by Julian Goldsmith

CIO Profile: BAA’s Philip Langsdale on the complexity of the business

Jul 31, 20113 mins
CareersIT LeadershipIT Strategy

See also: CIO Profile: BAA’s Philip Langsdale on the next five-year-plan CIO Profile: BAA’s Philip Langsdale on concentrating on goals

Meeting Philip Langsdale, it’s easy to forget you are with the man who controls IT for one of the busiest travel hubs in the world. He has an unflappable, cheerful nature and an informal manner. As we chat in the canteen at BAA’s Heathrow Airport, it’s difficult not to like him. In his company you feel like you are being treated as an equal.

BAA essentially has two business models, explains Langsdale, the authority’s CIO. On one side there is Heathrow Airport, which around 65 million passengers pass through every year. On the other are BAA’s airports at Stansted, Glasgow, Edin­burgh, Aber­deen and Southampton. It isn’t something Langsdale makes a great deal of, but Heathrow is his first and biggest priority when planning the IT strategy.

Passenger, and therefore customer, experience is the biggest driver for Langsdale’s IT priorities. Heathrow is in stiff competition with other European hubs for long-haul passenger traffic, he says, so customer experience has to be of the best.

Until recently all BAA’s airports had a unified IT architecture, which Langsdale admits has not really worked because of the mismatched scale of the airports. It has come under scrutiny for its near-­monopoly over the UK’s airports and has already divested itself of Gatwick. BAA is contesting a Competition Commission ruling to sell two more, so it makes sense for Langsdale to tailor IT systems to each individual airport.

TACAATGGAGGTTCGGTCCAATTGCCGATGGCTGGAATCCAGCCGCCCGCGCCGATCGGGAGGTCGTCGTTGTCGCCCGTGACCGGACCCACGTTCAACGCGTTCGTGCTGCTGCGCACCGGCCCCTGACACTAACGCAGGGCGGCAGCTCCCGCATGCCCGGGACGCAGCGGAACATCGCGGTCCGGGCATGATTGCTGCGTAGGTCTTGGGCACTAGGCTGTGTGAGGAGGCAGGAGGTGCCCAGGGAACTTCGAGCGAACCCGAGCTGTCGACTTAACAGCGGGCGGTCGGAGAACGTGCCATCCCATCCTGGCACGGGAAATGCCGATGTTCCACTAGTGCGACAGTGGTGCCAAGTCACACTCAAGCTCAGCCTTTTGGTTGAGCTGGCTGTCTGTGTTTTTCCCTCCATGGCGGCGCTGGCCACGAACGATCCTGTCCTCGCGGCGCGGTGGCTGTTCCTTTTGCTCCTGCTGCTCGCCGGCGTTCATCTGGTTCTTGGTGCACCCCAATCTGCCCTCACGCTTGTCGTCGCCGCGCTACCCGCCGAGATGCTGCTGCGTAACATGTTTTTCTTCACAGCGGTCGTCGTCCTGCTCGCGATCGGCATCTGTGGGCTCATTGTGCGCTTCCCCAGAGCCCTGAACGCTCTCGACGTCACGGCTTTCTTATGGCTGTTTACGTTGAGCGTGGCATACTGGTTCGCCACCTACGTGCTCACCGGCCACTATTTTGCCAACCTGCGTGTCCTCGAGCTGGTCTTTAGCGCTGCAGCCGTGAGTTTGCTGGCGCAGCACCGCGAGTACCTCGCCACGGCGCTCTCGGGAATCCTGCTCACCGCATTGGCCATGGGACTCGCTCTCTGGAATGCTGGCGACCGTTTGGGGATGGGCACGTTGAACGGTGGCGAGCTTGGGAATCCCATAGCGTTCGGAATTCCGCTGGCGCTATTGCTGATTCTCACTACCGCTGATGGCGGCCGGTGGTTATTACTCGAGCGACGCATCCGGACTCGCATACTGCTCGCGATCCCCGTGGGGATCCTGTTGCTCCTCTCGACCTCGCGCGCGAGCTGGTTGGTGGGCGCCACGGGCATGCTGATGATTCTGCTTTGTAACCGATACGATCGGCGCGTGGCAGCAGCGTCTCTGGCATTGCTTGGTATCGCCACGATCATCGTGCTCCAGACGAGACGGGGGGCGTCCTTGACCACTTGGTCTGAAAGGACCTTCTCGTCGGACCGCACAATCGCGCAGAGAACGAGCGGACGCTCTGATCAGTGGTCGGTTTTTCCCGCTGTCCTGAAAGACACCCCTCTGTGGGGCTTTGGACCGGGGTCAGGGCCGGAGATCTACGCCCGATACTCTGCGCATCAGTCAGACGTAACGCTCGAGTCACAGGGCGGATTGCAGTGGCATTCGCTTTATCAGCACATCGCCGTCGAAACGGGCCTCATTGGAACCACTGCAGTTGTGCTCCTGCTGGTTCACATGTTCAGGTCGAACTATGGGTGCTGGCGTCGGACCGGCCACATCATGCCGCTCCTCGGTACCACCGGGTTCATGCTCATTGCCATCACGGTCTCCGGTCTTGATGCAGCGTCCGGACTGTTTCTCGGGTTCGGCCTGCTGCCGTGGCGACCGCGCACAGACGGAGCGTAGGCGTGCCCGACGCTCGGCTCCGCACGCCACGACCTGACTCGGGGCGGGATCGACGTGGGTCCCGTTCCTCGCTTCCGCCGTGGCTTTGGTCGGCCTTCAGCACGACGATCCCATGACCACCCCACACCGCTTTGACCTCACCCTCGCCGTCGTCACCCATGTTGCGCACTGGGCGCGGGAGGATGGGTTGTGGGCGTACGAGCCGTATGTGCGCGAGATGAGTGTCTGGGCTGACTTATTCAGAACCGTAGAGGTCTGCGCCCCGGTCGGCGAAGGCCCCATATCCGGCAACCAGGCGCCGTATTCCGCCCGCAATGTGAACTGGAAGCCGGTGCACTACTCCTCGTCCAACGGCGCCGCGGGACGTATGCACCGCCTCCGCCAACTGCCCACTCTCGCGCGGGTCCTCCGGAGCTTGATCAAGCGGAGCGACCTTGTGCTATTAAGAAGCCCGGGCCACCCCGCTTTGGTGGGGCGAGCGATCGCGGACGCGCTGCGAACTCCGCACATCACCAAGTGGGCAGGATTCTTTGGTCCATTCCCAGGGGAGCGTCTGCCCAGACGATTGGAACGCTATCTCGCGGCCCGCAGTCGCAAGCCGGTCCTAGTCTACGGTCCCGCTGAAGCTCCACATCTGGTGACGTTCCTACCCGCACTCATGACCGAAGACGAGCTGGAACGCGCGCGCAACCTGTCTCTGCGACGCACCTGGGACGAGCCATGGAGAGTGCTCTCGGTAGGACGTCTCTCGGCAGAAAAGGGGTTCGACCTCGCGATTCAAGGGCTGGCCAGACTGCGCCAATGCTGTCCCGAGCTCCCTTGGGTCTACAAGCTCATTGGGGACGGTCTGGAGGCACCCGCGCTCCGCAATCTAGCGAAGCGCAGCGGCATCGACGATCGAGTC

The business model is further complicated by the range of stakeholders that BAA operates with, which include global airlines — including BA and Virgin Atlantic at Heathrow — the regulator the UK Civil Aviation Authority (CAA), retailers and of course the passengers. The largest revenues come from the airlines, who pay to land at the airports, and from the retailers, who rent lucrative franchises within the departure lounges. There is a fixed cap on what revenues BAA can bring in, so if it makes more from retailing, the airlines get a dividend.

“It’s a false assumption that the role of IT is supporting internal customers. It’s about delivering value to the stakeholders,” says Langsdale.

Setting stakes This is a yardstick that Langsdale uses whenever he is presented with conflicting requests on the part of the stakeholders, as will invariably happen when so many organisations work together. He gravitates to whichever solution provides the most value to the whole.

“It’s the part of the job that often provides the most challenge,” he admits.

Langsdale has adopted some quite formal processes with BAA’s stakeholders, alongside informal relationships that have developed over the years. His approach is one of transparency, which helps calm the waters and gets buy-in from them.

“It is extraordinarily unique for a business to sit down with its major customers and go through every business case for investment in a very transparent way with them. It’s an incredibly powerful process,” he explains.

When he was CIO of British Airways, Paul Coby said he knew more about BAA’s IT budget than he did of his own, in reference to this transparency process.